ENDS

Notes to editors

* London’s Lost Youth Services report (Sian Berry, 2018): https://www.london.gov.uk/about-us/london-assembly/assembly-members/publications-sian-berry/publication-sian-berry-londons-lost-youth-services-2018

 

 A full list of projects receiving small grants (up to £90k), as well as projects that have previously received funding from the Young Londoners Fund, is available at www.london.gov.uk/young-londoners-fund  

Young Londoners Fund Small Grants

All Change Arts Limited £89,237 to deliver Power-Up – arts, creative learning and skills development for young women in Islington
To engage young people at risk of exclusion or involvement in criminal activity in high quality photography, digital arts, lyrics, singing, and music production activities leading to the creation of new publicly shared work. Work with inspirational artists will be supplemented with training, advice and guidance, wellbeing activities and skills development.

Bromley & Croydon Women's Aid £88,258 to deliver #RelationshipGoals
To develop a project to raise awareness of healthy relationships in secondary schools and youth settings, by providing talks and group work with the aim of tackling gendered attitudes and behaviours that lead to criminal activity.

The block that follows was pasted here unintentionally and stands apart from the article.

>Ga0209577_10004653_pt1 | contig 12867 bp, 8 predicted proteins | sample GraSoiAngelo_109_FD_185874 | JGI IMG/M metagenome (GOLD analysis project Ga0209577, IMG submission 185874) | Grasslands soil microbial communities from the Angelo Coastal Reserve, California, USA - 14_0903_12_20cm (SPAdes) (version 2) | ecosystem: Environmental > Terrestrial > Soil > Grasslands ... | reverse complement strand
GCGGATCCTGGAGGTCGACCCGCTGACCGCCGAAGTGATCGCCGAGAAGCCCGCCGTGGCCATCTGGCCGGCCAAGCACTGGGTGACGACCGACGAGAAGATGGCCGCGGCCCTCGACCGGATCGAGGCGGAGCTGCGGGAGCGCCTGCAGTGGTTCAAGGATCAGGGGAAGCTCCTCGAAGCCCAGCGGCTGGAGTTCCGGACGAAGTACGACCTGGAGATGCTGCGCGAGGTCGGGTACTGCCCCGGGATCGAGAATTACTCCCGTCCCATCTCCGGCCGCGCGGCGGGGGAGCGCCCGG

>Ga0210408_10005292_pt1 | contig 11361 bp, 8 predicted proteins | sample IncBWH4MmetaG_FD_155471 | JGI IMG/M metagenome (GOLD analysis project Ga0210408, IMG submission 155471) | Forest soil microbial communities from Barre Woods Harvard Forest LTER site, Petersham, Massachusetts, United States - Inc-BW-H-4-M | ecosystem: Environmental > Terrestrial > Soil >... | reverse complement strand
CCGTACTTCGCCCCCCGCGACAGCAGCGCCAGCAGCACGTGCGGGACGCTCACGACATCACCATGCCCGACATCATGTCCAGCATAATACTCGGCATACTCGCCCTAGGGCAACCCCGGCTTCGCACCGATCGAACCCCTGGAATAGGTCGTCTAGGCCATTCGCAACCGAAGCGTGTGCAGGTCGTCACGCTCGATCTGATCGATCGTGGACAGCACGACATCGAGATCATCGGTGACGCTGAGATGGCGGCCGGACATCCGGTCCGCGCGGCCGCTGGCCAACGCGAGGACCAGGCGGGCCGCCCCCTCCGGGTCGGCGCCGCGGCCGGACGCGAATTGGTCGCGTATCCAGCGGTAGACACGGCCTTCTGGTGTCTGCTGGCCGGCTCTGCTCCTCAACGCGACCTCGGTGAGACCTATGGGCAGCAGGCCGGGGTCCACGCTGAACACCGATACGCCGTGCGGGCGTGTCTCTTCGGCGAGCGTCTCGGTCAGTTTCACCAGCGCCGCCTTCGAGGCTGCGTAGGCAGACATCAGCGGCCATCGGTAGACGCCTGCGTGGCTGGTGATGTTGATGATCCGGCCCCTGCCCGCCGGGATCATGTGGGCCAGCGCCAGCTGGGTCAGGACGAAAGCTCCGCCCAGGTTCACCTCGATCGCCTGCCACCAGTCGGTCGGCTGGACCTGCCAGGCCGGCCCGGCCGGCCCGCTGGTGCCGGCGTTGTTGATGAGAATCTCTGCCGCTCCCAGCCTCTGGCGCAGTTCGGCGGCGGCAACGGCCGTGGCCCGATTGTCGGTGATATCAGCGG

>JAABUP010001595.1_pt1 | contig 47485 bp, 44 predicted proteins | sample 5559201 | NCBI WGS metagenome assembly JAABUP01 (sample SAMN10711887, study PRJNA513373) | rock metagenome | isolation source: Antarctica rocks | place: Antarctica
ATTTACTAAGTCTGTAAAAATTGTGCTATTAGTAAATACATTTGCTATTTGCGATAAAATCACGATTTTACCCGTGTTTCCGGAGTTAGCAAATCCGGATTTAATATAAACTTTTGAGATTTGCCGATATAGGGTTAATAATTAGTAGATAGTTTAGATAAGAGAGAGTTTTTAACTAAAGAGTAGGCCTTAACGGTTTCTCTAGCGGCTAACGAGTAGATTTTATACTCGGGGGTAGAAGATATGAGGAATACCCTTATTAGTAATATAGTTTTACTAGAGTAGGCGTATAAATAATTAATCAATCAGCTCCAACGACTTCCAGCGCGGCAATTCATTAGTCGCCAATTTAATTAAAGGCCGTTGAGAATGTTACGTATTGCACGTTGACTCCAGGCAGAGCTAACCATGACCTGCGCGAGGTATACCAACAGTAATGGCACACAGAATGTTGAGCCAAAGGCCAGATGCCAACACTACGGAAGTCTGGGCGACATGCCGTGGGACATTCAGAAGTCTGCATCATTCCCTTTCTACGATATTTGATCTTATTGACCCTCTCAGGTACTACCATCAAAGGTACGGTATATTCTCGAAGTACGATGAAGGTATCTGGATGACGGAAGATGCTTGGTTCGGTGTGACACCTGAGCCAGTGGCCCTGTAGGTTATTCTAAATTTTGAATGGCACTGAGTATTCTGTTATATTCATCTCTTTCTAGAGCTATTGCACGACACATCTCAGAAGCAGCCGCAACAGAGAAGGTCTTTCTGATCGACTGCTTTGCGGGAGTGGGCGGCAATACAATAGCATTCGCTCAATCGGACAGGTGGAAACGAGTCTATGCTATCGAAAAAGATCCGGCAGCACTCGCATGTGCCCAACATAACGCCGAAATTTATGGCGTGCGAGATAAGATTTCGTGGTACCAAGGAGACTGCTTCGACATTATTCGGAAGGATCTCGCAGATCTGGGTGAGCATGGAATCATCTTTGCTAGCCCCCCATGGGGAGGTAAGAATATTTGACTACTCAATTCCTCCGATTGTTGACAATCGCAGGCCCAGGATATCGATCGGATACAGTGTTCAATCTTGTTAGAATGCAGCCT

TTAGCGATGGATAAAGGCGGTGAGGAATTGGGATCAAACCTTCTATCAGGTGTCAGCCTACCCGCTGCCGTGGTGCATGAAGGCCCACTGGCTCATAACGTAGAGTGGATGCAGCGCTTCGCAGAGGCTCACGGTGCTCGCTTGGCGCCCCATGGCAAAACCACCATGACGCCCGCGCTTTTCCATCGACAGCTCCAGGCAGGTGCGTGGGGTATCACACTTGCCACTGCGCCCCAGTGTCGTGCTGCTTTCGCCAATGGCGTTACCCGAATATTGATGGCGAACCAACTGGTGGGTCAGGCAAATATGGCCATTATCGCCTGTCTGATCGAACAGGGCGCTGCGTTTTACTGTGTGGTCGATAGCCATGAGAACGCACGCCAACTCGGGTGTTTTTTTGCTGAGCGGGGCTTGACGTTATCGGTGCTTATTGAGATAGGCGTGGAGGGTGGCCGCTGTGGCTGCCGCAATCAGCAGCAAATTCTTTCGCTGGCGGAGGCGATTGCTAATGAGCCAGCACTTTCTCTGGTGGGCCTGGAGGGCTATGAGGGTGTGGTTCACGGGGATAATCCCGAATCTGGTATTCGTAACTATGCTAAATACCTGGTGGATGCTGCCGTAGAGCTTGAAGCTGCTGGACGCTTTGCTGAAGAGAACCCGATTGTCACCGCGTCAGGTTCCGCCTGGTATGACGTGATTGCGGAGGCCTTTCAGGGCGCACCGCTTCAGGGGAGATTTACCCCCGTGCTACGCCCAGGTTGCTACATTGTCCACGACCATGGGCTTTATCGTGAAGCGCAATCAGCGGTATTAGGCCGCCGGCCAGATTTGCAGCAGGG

Catalyst In Communities £50,000 to deliver RE:SOLVE - EastSide Stories…
To engage young people at risk of exclusion/offending in creative workshops and personal 1:1 coaching; enabling participants to explore their life stories, attitude, beliefs and skills to be able to deal with life and resolve personal challenges/conflicts in a safe and positive manner using informal education, drama, music and creative writing.

Free to Be Kids £72,000 to deliver Thrive Outside Programme To provide therapeutically-structured/nature-based residential programmes, mentoring and a Young Leader’s programme to support vulnerable children to change their stories about who they are and who they can be, leading to children feeling and doing better, at school, home, and in wider lives.

Hillingdon Carers £30,000 to deliver Family Support Project activities fund To provide support to young carers providing care where there is parental substance misuse or mental ill health. The project provides intensive, short-term whole-family interventions to prevent these young people from developing their own mental health issues and potentially entering into antisocial and criminal behaviours.

Irene Taylor Trust £54,000 to deliver Making Tracks: Youth Offending Team projects